Maternity, Meditation, Mysticism and Music

“Sometimes you have to walk away from something to come back to it and experience it for the first time,” said Brie Stoner, an independent singer and songwriter from Grand Rapids. Review last month, 12 years after first appearing on the cover of our annual musical number. “There’s a line from a poem by TS Eliot where he says, ‘Old men should be explorers. At the end of all our exploration, we go back to the beginning and know it for the first time.

That sentiment sums up how she feels about the unorthodox music career she’s had, on and off, for two decades now, which has had its fair share of serious ups and downs.

In the early 2000s, shortly after Stoner graduated from Northview High School, where she wrote the class song, she got the chance to record in Chicago with the late Jay Bennett of Wilco. Bennett became an early mentor to Stoner and his longtime musical collaborator David VanderVelde (who later worked with father John Misty), and his sudden passing from an accidental overdose in 2009 was devastating.

“There was a series of tragedies that happened in my life around this time,” Stoner said. “My brother got really sick, the label went bankrupt, and in the middle of it all, I think I was at that very tender age in my early twenties where I felt like I was on a train , that I didn’t remember getting on board, like things were going well and I was getting attention, but I didn’t really feel like I knew myself yet.

She then ventured to what she calls the ‘Neverland’ of Los Angeles, where she played Wendy to the Lost Boys musicians around her for just over a year, before deciding to sign a contract. publishing in Nashville. Along the way, she stopped in Grand Rapids and met her ex-husband, quickly deciding to return to West Michigan and settle into the domestic life of marriage and raising children here.

“I never stopped making music,” she said. “At the core of my being, I had this incredible joy and contentment in my children’s ears, being the only ears that would hear me sing for a while. That I was singing just for them and just for me, and that was enough. .

As her children grew older, Stoner began doing voice work for television and film placement and licensing with Detroit friend Daniel Johnson. Citing the zeitgeist, she had her music featured in a Victoria’s Secret campaign, Netflix’s ‘Orange Is The New Black’, and even had her song, ‘Don’t Fence Me In’, featured in a Nokia commercial. aired during the Grammy in 2011.

“I wasn’t the 21-year-old version of me who was just caught up in this idea that to be a music artist you have to be successful, whatever that means,” Stoner said.

With these musical placements as a mirror to her, Stoner saw herself and her path in music differently. Around this time, she released her EP ‘Delicate Hour’, before once again stepping away from music on what she describes as a spiritual journey.

“I was very interested in mysticism and studied mystics from different religious traditions,” Stoner said. “And through that came into my own embodied sense of who I was, and my own sense of meaning and purpose and clarity. I just found myself in the throes of my own becoming free.

About five years ago, she went through a major transition. She divorced and in 2016 earned a master’s degree in theological studies from Chicago Theological Seminary. She then served as a program designer at the Center for Action and Contemplation in Albuquerque, New Mexico, before working more recently as a spiritual leader at UNITE.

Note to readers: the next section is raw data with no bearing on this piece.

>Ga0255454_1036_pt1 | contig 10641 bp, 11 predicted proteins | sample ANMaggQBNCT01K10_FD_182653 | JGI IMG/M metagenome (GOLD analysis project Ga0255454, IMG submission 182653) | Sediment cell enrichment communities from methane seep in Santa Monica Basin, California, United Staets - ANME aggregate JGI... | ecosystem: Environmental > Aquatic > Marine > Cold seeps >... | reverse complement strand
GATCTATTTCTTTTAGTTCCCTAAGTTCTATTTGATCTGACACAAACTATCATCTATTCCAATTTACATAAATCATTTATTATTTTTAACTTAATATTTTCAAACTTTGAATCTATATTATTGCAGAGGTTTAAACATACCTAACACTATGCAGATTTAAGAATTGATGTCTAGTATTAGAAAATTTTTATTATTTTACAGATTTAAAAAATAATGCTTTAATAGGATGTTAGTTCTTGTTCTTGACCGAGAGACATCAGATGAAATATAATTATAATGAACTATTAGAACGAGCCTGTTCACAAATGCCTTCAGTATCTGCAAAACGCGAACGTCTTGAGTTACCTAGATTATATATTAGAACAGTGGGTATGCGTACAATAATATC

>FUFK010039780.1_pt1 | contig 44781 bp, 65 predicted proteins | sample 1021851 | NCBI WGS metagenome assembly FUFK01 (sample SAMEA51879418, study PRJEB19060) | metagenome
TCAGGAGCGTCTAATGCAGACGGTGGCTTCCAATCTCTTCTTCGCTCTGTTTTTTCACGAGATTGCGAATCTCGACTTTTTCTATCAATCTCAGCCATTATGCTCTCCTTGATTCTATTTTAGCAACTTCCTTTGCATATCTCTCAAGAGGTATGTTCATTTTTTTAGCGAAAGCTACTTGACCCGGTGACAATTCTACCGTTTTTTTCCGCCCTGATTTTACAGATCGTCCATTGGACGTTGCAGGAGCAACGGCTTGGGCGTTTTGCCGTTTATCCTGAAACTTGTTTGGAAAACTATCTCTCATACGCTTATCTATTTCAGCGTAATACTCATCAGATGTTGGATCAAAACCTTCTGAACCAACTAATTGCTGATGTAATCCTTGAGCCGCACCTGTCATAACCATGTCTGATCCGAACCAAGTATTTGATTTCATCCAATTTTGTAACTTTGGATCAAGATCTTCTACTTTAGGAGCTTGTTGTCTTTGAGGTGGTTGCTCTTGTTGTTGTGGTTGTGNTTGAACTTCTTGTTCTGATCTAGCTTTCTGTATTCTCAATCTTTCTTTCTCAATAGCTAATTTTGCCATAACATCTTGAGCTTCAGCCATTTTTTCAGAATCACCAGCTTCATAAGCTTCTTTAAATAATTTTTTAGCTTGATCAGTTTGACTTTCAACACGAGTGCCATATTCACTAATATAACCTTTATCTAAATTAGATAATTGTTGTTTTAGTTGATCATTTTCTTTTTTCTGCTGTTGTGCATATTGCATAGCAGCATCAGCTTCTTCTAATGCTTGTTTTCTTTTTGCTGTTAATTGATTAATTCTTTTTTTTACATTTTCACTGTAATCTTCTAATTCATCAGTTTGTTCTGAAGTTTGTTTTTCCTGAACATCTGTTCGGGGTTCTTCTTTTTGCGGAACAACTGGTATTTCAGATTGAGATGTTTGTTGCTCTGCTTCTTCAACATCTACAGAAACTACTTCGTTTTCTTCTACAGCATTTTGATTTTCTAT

“I found myself in quarantine, in the middle of the pandemic, working for a very successful organization in Washington, DC, using all of the left side of my brain, the very academic and mystical part of me, but none of the artistic side,” she says.

So she quit her job, started working on her upcoming new album with VanderVelde — and later Josh Kaufman at Local Legend Recording — and started her own podcast, “Unknowing,” where she has conversations with artists, teachers, activists and others about exploring the edges of our own ignorance, and using it as a basis for “living in our infinite potential”.

“I remember the first time I experienced meditation,” Stoner said. “The way I describe it is that I took a journey from the monkey mind of my brain and the judgments of my thoughts to this space that was even below my heart. Like, I feel like it was at the solar plexus in my body that I landed in that place of non-contingent individuality, of ease, of rest, of radical openness. And what I realized is that I’ve been going to this place since I picked up a guitar. Like, in a way, when you’re writing music, you ignore your own expectations, your own thoughts.

The process has become something of a loophole moment for Stoner, as his new album, titled Me Veolooks back on her unusual childhood as an American citizen growing up in Madrid, Spain, where she lived until she was nearly 12, and where she first learned the guitar.

“It means I see myself in Spanish,” Stoner said of the title. “And it’s one of my favorite songs (on the album), just in terms of what it triumphantly declares about my own journey, and also about the freedom I’m experiencing right now as a woman, as an artist, as a lover, as a human being.

Stoner plans to release the first part of Me Veo this fall, with the second half set to arrive in early 2023, followed by a vinyl release that will bring the two parts together.

“Just letting this out into the world is my end point,” Stoner said of her fresh start with this new record. “Anything beyond that is a gift, and I’m grateful for that, but leaving people in these songs that I’ve been living in for two years feels like it’s the offering on the altar of my life. It feels good.”

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